Volume 433, Number 1, April I 2005
|Page(s)||247 - 265|
|Section||Interstellar and circumstellar matter|
|Published online||14 March 2005|
Models of accreting gas giant protoplanets in protostellar disks
Astronomy Unit, Queen Mary, University of London, Mile End Rd, London E1 4NS, UK e-mail: firstname.lastname@example.org
Accepted: 14 December 2004
We present evolutionary models of gas giant planets forming in protoplanetary disks. We first consider protoplanet models that consist of solid cores surrounded by hydrostatically supported gaseous envelopes that are in contact with the boundaries of their Hill spheres, and accrete gas from the surrounding disk. We neglect planetesimal accretion, and suppose that the luminosity arises from gas accretion alone. This generally occurs on a long time scale which may be comparable to the protostellar disk lifetime. We classify these models as being of type A, and follow their quasi static evolution until the point of rapid gas accretion is reached. We consider a second class of protoplanet models that have not hitherto been considered. These models have a free surface, their energy supply is determined by gravitational contraction, and mass accretion from the protostellar disk that is assumed to pass through a circumplanetary disk. An evolutionary sequence is obtained by specifying the accretion rate that the protostellar disk is able to supply. We refer to these models as being of type B. An important result is that these protoplanet models contract quickly to a radius cm and are able to accrete gas from the disk at any reasonable rate that may be supplied without any consequent expansion (e.g. a Jupiter mass in ~few years, or more slowly if so constrained by the disk model). We speculate that the early stages of gas giant planet formation proceed along evolutionary paths described by models of type A, but at the onset of rapid gas accretion the protoplanet contracts interior to its Hill sphere, making a transition to an evolutionary path described by models of type B, receiving gas through a circumplanetary disk that forms within its Hill sphere, which is in turn fed by the surrounding protostellar disk. We consider planet models with solid core masses of 5 and , and consider evolutionary sequences assuming different amounts of dust opacity in the gaseous envelope. The initial protoplanet mass doubling time scale is very approximately inversely proportional to the magnitude of this opacity. Protoplanets with cores, and standard dust opacity require years to grow to a Jupiter mass, longer than reasonable disk life-times. A model with 1% of standard dust opacity requires years. Rapid gas accretion in both these cases ensues once the planet mass exceeds with substantial time spent in that mass range. Protoplanets with cores grow to a Jupiter mass in years if standard dust opacity is assumed, and in years if 1% of standard dust opacity is adopted. In these cases, the planet spends substantial time with mass between 30-40 before making the transition to rapid gas accretion. We emphasize that these growth times apply to the gas accretion phase and not to the prior core formation phase. According to the usual theory of protoplanet migration, although there is some dependence on disk parameters, migration in standard model disks is most effective in the mass range where the transition from type A to type B occurs. This is also the transitional regime between type I and type II migration. If a mechanism prevents the type I migration of low mass protoplanets, they could then undergo a rapid inward migration at around the transitional mass regime. Such protoplanets would end up in the inner regions of the disk undergoing type II migration and further accretion potentially becoming sub Jovian close orbiting planets. Noting that more dusty and higher mass cores spend more time at a larger transitional mass that in general favours more rapid migration, such planets are more likely to become close orbiters. We find that the luminosity of the forming protoplanets during the later stages of gas accretion is dominated by the circumplanetary disk and protoplanet-disk boundary layer. For final accretion times for one Jupiter mass in the range 105-6 y, the luminosities are in the range and the characteristic temperatures are in the range 1000-2000 K. However, the luminosity may reach for shorter time periods at the faster rates of accretion that could be delivered by the protoplanetary disk.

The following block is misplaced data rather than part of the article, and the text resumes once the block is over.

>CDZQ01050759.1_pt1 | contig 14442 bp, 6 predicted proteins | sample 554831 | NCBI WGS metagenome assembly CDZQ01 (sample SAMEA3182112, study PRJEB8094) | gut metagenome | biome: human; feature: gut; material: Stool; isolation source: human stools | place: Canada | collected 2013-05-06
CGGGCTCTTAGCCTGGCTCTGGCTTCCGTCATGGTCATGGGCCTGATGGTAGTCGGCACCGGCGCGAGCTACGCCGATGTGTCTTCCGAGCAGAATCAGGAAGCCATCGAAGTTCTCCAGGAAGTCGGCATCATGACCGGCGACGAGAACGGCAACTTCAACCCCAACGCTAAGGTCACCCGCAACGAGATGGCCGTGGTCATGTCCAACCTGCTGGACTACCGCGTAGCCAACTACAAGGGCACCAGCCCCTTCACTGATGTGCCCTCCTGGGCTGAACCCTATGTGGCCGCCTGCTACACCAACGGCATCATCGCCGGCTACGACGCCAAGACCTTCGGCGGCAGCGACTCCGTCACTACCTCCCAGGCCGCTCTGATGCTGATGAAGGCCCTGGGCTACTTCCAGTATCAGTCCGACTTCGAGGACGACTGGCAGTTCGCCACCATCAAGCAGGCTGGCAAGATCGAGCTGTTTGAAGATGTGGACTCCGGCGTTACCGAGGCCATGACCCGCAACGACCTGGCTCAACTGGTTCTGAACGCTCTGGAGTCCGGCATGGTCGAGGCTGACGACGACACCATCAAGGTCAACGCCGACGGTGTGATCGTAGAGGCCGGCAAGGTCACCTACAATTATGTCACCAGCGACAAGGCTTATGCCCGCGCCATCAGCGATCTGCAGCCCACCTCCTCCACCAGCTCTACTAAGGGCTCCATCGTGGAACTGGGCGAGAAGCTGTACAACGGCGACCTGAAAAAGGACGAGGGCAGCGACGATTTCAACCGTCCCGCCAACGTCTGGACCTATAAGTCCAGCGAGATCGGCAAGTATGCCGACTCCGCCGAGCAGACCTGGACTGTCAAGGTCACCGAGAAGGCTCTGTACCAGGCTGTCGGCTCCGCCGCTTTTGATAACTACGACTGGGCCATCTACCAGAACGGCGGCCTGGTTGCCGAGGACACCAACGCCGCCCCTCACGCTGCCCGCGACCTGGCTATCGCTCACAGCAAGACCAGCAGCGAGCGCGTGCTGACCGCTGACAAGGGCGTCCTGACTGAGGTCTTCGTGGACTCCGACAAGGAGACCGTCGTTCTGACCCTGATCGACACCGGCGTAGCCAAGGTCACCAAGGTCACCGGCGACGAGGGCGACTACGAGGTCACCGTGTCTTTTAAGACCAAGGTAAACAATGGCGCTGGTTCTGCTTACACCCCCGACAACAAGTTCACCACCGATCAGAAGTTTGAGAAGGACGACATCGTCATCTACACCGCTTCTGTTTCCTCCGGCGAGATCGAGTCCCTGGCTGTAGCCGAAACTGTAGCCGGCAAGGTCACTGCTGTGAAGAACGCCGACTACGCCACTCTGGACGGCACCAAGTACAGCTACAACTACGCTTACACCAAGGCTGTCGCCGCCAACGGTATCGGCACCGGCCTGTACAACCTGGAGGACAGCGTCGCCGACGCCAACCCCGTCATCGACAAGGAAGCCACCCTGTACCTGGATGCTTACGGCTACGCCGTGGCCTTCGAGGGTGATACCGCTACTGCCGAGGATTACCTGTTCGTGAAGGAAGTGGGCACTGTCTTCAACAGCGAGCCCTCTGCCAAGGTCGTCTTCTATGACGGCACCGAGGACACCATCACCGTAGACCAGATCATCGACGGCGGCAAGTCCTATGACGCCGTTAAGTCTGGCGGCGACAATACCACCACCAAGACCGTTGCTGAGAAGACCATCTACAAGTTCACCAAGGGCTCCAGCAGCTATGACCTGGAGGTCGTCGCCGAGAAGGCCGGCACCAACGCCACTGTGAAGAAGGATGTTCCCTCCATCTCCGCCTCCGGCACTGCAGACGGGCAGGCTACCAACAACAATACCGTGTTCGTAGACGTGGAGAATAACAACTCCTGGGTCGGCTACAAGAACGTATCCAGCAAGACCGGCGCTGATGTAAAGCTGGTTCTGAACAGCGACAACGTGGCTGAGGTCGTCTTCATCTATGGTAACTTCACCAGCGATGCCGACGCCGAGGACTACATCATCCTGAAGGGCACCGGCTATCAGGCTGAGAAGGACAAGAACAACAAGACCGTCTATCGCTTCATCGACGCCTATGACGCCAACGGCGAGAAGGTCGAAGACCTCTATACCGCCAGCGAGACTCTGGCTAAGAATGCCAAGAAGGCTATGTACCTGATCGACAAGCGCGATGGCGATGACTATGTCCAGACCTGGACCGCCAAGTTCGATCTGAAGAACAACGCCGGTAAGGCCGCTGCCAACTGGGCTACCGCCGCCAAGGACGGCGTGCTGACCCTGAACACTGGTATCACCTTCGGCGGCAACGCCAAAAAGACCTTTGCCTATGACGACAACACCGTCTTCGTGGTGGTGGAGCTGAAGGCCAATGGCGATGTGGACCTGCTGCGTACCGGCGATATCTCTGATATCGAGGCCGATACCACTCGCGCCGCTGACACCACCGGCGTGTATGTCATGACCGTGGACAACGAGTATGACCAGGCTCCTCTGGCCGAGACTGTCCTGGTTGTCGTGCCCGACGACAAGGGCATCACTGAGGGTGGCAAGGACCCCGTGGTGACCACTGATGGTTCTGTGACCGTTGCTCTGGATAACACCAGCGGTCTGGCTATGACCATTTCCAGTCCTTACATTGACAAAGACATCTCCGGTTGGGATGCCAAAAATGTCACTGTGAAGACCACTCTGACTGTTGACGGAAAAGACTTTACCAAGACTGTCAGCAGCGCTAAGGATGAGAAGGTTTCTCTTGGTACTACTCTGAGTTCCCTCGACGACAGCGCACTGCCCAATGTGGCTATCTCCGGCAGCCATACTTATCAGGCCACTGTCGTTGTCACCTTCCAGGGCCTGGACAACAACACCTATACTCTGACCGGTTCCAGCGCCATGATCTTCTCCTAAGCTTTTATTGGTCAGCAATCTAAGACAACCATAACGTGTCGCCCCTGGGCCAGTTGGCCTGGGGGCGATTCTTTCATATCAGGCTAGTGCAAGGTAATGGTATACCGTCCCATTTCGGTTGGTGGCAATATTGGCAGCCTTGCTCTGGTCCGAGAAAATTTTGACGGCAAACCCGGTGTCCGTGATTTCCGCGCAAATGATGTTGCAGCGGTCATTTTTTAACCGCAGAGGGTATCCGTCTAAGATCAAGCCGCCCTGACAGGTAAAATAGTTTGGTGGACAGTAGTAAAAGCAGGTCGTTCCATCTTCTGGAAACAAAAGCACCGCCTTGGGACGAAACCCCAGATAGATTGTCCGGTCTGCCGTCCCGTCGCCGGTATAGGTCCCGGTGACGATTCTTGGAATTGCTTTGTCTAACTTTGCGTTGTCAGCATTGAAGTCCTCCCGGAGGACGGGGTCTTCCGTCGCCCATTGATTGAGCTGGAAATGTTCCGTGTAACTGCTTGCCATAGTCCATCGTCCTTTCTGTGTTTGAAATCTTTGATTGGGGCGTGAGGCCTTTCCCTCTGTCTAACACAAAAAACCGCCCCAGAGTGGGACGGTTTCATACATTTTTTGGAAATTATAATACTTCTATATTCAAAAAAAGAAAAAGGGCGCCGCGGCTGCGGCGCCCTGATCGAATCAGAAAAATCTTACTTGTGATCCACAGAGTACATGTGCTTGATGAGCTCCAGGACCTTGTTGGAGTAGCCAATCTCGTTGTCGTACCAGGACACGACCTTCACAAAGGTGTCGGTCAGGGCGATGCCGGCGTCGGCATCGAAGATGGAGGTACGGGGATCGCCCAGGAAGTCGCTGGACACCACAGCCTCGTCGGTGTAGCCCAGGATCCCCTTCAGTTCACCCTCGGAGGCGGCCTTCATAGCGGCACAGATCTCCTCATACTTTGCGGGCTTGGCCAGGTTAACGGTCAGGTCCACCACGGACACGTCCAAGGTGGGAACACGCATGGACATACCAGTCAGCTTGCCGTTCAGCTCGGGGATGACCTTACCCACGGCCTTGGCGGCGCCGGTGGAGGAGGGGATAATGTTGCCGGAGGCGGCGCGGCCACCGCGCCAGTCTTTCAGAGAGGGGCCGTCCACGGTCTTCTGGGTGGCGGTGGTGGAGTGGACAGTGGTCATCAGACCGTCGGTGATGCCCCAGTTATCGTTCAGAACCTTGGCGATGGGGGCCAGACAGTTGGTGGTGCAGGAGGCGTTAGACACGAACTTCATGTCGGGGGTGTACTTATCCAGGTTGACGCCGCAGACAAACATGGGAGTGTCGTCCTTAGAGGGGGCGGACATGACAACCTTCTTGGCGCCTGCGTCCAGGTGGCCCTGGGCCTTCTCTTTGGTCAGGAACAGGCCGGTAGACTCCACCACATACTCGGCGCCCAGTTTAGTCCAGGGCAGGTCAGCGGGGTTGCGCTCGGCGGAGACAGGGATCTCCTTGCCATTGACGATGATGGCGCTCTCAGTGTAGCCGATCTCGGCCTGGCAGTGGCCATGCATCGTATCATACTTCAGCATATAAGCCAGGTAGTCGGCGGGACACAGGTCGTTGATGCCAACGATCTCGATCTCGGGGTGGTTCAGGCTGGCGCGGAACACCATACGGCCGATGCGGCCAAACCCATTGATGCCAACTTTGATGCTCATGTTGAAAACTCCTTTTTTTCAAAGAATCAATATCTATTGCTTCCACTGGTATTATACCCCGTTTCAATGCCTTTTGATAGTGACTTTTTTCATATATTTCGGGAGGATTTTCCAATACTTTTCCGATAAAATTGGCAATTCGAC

Key words: accretion, accretion disks / solar system: formation / stars: planetary systems
© ESO, 2005
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